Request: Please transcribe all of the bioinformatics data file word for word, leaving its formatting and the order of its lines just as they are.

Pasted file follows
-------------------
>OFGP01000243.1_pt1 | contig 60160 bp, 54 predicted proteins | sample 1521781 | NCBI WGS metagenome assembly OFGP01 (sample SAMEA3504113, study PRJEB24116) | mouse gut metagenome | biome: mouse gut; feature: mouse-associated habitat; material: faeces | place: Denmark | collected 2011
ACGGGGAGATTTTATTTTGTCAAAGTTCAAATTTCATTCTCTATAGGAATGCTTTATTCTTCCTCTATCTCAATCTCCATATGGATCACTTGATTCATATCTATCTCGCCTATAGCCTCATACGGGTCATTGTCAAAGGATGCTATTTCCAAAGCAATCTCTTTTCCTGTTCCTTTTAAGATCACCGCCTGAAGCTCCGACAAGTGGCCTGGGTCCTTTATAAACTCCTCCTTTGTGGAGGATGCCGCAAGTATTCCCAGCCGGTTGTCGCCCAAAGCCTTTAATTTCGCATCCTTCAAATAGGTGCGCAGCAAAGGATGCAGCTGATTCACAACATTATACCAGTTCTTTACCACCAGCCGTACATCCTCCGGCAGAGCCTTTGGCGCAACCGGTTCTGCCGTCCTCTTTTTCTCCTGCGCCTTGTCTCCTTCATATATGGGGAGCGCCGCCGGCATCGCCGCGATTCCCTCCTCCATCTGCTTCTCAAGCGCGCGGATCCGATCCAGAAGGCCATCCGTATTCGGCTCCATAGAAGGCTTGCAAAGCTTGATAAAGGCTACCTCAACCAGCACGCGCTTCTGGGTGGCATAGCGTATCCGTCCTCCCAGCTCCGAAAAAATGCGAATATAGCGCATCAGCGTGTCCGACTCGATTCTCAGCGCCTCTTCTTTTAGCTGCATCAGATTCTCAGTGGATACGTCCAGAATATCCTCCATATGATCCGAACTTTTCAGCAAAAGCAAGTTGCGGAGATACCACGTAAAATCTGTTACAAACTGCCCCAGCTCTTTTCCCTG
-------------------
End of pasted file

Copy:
>OFGP01000243.1_pt1 | contig 60160 bp, 54 predicted proteins | sample 1521781 | NCBI WGS metagenome assembly OFGP01 (sample SAMEA3504113, study PRJEB24116) | mouse gut metagenome | biome: mouse gut; feature: mouse-associated habitat; material: faeces | place: Denmark | collected 2011
ACGGGGAGATTTTATTTTGTCAAAGTTCAAATTTCATTCTCTATAGGAATGCTTTATTCTTCCTCTATCTCAATCTCCATATGGATCACTTGATTCATATCTATCTCGCCTATAGCCTCATACGGGTCATTGTCAAAGGATGCTATTTCCAAAGCAATCTCTTTTCCTGTTCCTTTTAAGATCACCGCCTGAAGCTCCGACAAGTGGCCTGGGTCCTTTATAAACTCCTCCTTTGTGGAGGATGCCGCAAGTATTCCCAGCCGGTTGTCGCCCAAAGCCTTTAATTTCGCATCCTTCAAATAGGTGCGCAGCAAAGGATGCAGCTGATTCACAACATTATACCAGTTCTTTACCACCAGCCGTACATCCTCCGGCAGAGCCTTTGGCGCAACCGGTTCTGCCGTCCTCTTTTTCTCCTGCGCCTTGTCTCCTTCATATATGGGGAGCGCCGCCGGCATCGCCGCGATTCCCTCCTCCATCTGCTTCTCAAGCGCGCGGATCCGATCCAGAAGGCCATCCGTATTCGGCTCCATAGAAGGCTTGCAAAGCTTGATAAAGGCTACCTCAACCAGCACGCGCTTCTGGGTGGCATAGCGTATCCGTCCTCCCAGCTCCGAAAAAATGCGAATATAGCGCATCAGCGTGTCCGACTCGATTCTCAGCGCCTCTTCTTTTAGCTGCATCAGATTCTCAGTGGATACGTCCAGAATATCCTCCATATGATCCGAACTTTTCAGCAAAAGCAAGTTGCGGAGATACCACGTAAAATCTGTTACAAACTGCCCCAGCTCTTTTCCCTG